There is a simple equation for success. Not that success is simple; it isn’t. But the formula is not at all complicated. And the formula is the same, whether you want to be a successful musician or a successful auto mechanic.
What is success? Is it superstardom? I don’t believe most of us yearn for that. For most of us, success is being good at what we do. We don’t need to be superheroes. We just want to be proud of our accomplishments, and to have others recognize the value in what we do. We want to achieve a goal.
The formula for success is this: Patience + Diligence = Success
This formula is not revolutionary, but you can use it to revolutionize any aspect of your life and to be successful. Here is a brief look at each element of the equation.
1. Success: You must have a clear and realistic idea of what success looks like for you at that moment. Understand where you are and where you want to go. Perhaps you are learning to play the piano. A...
This is part three in a four-part series of posts designed to help you solve difficulties you may come across in your everyday practice. With a repertoire of techniques at your disposal, you can learn to solve nearly any practice difficulty. If you are not already a subscriber to HarpMastery, you can email me to receive the other posts in this series by email.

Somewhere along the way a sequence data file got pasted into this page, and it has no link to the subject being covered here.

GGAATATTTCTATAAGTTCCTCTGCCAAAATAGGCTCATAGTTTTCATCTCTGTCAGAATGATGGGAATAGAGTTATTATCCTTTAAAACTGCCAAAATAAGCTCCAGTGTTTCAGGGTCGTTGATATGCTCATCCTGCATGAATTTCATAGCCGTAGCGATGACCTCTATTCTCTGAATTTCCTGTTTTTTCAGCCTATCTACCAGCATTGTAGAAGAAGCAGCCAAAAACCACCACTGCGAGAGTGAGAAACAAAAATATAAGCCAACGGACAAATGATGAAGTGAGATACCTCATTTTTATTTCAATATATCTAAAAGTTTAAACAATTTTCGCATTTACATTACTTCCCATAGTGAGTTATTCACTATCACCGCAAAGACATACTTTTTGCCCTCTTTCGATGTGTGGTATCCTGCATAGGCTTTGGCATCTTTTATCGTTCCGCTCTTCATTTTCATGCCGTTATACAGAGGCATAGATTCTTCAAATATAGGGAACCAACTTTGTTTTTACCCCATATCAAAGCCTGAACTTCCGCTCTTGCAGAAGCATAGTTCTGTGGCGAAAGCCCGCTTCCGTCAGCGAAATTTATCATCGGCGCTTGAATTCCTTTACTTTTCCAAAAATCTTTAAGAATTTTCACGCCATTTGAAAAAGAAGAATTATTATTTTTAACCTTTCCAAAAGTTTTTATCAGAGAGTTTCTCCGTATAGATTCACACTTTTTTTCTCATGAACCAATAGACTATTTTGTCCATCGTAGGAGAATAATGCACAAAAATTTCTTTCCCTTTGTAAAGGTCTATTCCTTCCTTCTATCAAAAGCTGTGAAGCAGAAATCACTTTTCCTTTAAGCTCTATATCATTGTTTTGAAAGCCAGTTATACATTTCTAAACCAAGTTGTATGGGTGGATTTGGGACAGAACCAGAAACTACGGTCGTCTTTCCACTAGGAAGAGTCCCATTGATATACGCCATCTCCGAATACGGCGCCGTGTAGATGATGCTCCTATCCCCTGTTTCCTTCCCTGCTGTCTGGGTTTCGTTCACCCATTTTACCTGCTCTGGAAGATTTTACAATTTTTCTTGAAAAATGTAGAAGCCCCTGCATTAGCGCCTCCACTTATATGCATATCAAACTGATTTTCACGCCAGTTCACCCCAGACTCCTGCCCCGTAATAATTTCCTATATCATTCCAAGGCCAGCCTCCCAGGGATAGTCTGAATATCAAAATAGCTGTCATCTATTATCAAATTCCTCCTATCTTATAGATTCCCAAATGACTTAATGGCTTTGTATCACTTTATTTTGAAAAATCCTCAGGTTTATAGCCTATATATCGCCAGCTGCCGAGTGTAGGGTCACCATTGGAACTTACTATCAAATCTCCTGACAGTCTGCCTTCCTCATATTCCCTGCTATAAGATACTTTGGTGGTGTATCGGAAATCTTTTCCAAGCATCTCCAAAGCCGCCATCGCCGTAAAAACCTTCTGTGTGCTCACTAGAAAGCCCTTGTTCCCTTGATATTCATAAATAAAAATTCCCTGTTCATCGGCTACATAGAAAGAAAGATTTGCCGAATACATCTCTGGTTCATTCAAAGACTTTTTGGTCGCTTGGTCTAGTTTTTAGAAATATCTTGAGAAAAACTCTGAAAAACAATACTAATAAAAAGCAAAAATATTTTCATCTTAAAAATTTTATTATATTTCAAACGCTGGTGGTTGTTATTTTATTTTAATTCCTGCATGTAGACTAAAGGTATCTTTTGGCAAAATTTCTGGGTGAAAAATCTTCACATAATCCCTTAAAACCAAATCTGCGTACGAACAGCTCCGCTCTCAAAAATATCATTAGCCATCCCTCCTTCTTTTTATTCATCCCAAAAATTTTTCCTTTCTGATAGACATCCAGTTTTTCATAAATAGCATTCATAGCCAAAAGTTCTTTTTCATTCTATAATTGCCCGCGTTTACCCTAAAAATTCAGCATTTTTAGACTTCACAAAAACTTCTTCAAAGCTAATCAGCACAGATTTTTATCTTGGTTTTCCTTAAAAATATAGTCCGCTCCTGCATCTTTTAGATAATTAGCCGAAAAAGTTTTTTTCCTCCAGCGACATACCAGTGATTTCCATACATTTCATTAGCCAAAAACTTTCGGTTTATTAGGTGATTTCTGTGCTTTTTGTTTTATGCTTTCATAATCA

This post shows you techniques to try when one passage is a persistent trouble spot. Perhaps the passage is the one part of the piece that you can’t get up to tempo, or perhaps the notes or fingering are awkward. These techniques will help!
Why this works: Sometimes one passage just takes longer to prepare than the rest of the piece. By playing through the piece, but keeping that one passage slower, you can build in confidence and focus. The slow-motion time warp will help you begin to incorporate the difficult spot in a...
I don’t watch much television. There are some shows I love, (NCIS, I Love Lucy reruns, and Turner Classic Movies) and many I don’t. And it’s my personal policy never to watch celebrity reality shows or awards shows, not even the Grammy awards.
But although I won’t watch the Grammy’s, I do like to know what classical artists and recordings made the nominations list. I thought I would pass on a few of this year’s more unusual nominees that interest me. You can find the Grammy awards list here. (The classical music entries start in the 70’s.)
In 1991 I had the opportunity to be part of a landmark recording of Harry Partch’s opera “Revelation in the Courthouse Park.” It was my first exposure to the music of this free-thinking musical pioneer. Partch was no mere composer. He attempted to create a completely new tonal system, devising his own set of instruments, since conventional instruments...
This is part two in a four-part series of posts designed to help you solve difficulties you may come across in your everyday practice. With a repertoire of techniques at your disposal, you can learn to solve nearly any practice difficulty. If you are not already a subscriber to HarpMastery, you can email me to receive the other posts in this series by email.